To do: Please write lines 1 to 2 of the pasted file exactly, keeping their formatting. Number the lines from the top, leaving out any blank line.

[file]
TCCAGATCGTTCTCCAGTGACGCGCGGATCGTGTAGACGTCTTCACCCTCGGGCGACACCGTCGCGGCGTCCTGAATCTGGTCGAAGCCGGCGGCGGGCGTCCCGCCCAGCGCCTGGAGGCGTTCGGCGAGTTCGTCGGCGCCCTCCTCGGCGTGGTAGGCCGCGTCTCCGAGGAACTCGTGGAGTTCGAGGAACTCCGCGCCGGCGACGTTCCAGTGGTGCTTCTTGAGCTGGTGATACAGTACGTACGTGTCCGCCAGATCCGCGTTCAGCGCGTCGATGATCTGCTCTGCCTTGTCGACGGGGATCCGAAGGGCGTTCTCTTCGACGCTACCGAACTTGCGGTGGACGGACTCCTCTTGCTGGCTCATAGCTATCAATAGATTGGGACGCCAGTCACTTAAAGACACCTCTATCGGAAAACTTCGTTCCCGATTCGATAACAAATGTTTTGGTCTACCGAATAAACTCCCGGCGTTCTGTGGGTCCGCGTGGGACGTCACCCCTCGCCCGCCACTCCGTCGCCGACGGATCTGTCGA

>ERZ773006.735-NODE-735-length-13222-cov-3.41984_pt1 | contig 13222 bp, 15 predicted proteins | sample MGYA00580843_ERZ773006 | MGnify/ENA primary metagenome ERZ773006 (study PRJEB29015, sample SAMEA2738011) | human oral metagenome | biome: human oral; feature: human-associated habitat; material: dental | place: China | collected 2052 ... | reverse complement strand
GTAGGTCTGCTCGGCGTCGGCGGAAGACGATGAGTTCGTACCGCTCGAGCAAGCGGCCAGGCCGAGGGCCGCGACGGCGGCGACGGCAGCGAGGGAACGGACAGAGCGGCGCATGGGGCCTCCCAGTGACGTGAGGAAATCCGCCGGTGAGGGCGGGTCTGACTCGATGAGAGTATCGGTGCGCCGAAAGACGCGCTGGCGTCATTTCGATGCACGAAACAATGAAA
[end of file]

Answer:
TCCAGATCGTTCTCCAGTGACGCGCGGATCGTGTAGACGTCTTCACCCTCGGGCGACACCGTCGCGGCGTCCTGAATCTGGTCGAAGCCGGCGGCGGGCGTCCCGCCCAGCGCCTGGAGGCGTTCGGCGAGTTCGTCGGCGCCCTCCTCGGCGTGGTAGGCCGCGTCTCCGAGGAACTCGTGGAGTTCGAGGAACTCCGCGCCGGCGACGTTCCAGTGGTGCTTCTTGAGCTGGTGATACAGTACGTACGTGTCCGCCAGATCCGCGTTCAGCGCGTCGATGATCTGCTCTGCCTTGTCGACGGGGATCCGAAGGGCGTTCTCTTCGACGCTACCGAACTTGCGGTGGACGGACTCCTCTTGCTGGCTCATAGCTATCAATAGATTGGGACGCCAGTCACTTAAAGACACCTCTATCGGAAAACTTCGTTCCCGATTCGATAACAAATGTTTTGGTCTACCGAATAAACTCCCGGCGTTCTGTGGGTCCGCGTGGGACGTCACCCCTCGCCCGCCACTCCGTCGCCGACGGATCTGTCGA

>ERZ773006.735-NODE-735-length-13222-cov-3.41984_pt1 | contig 13222 bp, 15 predicted proteins | sample MGYA00580843_ERZ773006 | MGnify/ENA primary metagenome ERZ773006 (study PRJEB29015, sample SAMEA2738011) | human oral metagenome | biome: human oral; feature: human-associated habitat; material: dental | place: China | collected 2052 ... | reverse complement strand